There are many interesting moments in Ezra Klein’s conversation with Tyler Cowen but one in particular stands out, when Klein says that “You can teach a lot of skills, but you can’t teach obsession. There’s a real difference between somebody who is obsessed with the work they’re doing and someone who is simply skilled at the work they’re doing.” He’s right. You can’t teach people to be obsessed and over the medium to long term you can’t even pay them to be obsessed. Look for the people who are obsessed, even if it’s hard.
The larger context is:
Look for people who are desperate to be doing the thing they’re doing. I have often found really great people by finding people who either seemed or were literally doing what they need to be doing for free because nobody was yet paying them for it.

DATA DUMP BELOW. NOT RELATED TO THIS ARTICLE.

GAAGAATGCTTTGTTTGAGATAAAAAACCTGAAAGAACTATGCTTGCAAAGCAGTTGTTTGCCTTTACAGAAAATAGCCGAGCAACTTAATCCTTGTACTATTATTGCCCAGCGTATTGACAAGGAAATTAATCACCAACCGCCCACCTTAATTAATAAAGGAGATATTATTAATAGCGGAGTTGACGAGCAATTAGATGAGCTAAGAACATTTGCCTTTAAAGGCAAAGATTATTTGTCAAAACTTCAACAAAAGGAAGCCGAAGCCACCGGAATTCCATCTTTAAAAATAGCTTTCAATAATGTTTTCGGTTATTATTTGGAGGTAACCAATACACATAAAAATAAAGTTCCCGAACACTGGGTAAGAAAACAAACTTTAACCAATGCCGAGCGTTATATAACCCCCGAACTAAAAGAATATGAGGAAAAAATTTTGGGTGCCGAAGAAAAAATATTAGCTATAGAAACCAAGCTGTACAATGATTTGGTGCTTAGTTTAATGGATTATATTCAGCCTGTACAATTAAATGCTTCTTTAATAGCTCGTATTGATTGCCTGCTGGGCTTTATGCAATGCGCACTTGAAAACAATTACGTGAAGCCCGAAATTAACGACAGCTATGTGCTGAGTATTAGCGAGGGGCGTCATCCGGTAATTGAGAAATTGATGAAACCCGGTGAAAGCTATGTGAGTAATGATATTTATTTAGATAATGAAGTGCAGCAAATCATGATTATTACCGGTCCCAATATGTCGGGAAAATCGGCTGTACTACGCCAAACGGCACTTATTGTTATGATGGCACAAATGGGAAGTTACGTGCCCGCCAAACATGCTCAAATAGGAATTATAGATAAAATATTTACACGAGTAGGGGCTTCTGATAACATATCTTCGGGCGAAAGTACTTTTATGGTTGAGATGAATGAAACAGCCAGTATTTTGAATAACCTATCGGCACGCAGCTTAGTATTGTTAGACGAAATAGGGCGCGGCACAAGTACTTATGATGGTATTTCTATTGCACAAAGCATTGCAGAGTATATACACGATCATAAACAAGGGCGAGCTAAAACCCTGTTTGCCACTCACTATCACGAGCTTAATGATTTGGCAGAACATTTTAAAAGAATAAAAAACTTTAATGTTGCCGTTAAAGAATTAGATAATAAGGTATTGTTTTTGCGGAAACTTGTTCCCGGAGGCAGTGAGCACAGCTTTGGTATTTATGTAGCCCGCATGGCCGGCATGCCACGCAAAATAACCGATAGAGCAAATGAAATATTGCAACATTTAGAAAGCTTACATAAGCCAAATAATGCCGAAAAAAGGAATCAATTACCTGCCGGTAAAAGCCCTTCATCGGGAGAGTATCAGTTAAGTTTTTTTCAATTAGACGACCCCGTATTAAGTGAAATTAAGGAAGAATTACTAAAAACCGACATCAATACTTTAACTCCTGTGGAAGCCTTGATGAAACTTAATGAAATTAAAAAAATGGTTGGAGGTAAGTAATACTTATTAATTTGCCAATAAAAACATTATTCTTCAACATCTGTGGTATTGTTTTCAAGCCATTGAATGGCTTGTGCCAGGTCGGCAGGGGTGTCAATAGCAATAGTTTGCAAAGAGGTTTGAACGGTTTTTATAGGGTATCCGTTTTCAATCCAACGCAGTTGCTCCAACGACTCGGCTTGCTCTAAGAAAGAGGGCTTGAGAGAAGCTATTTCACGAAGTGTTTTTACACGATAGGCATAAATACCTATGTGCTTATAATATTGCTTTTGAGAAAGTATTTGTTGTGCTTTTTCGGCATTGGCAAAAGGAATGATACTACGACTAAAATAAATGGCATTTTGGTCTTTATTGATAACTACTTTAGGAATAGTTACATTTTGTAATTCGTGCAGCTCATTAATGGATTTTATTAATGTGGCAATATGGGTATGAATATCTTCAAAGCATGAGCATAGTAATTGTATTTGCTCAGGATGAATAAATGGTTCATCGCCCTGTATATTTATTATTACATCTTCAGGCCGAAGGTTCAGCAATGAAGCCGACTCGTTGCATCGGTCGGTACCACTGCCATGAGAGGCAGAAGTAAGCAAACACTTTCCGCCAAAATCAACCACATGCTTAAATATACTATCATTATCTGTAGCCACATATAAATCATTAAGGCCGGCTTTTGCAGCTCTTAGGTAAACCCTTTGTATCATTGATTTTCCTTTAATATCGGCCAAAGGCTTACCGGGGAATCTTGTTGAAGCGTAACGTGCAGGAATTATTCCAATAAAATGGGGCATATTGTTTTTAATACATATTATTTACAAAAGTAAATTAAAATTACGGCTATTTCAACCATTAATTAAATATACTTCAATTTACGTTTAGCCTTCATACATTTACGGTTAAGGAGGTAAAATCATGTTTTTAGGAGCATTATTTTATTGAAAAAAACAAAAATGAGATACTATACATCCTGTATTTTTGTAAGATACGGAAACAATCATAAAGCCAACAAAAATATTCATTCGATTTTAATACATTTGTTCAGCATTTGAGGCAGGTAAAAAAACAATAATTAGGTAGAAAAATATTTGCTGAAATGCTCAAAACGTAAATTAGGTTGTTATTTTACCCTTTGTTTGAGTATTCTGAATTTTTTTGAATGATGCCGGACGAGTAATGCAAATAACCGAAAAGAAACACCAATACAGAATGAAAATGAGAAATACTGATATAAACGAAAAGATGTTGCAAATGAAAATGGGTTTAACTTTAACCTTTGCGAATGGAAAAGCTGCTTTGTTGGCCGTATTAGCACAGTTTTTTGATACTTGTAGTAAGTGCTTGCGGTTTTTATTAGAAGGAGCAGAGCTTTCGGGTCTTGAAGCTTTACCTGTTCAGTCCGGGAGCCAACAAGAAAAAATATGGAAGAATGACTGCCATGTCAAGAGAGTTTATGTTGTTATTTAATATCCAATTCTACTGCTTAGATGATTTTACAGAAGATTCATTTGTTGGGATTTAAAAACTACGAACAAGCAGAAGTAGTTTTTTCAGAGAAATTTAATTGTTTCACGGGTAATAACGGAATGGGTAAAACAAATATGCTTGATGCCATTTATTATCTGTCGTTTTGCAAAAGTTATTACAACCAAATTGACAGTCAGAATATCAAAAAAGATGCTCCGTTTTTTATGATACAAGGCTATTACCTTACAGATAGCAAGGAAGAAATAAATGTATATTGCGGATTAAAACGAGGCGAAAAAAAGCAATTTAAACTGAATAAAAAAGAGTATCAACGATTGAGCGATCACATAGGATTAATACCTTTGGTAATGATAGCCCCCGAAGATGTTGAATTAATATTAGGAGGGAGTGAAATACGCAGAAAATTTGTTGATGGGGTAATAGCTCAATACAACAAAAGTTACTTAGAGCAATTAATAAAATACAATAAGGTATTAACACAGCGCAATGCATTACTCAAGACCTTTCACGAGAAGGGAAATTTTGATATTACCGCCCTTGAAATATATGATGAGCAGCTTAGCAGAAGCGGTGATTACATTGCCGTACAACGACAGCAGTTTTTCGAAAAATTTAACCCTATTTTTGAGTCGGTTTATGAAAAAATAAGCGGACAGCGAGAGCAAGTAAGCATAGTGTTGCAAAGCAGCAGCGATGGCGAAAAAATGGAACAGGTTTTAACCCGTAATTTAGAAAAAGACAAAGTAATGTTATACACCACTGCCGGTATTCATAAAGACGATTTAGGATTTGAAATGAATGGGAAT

. . . You can teach a lot of skills, but you can’t teach obsession. There’s a real difference between somebody who is obsessed with the work they’re doing and someone who is simply skilled at the work they’re doing. I will take the obsession and teach the skills over getting the skills and having to teach the obsession.
Thinking about this now, it’s odd to me that more people, especially in hiring positions, don’t select more or better for obsession. That’s especially true in academia but it’s also true elsewhere. Now that I think about it explicitly I also realize that my essay “How to get your Professors’ Attention, Along With Coaching and Mentoring” is in part about how to if not fake obsession then at least demonstrate that the person seeking help or advice rises above indifference.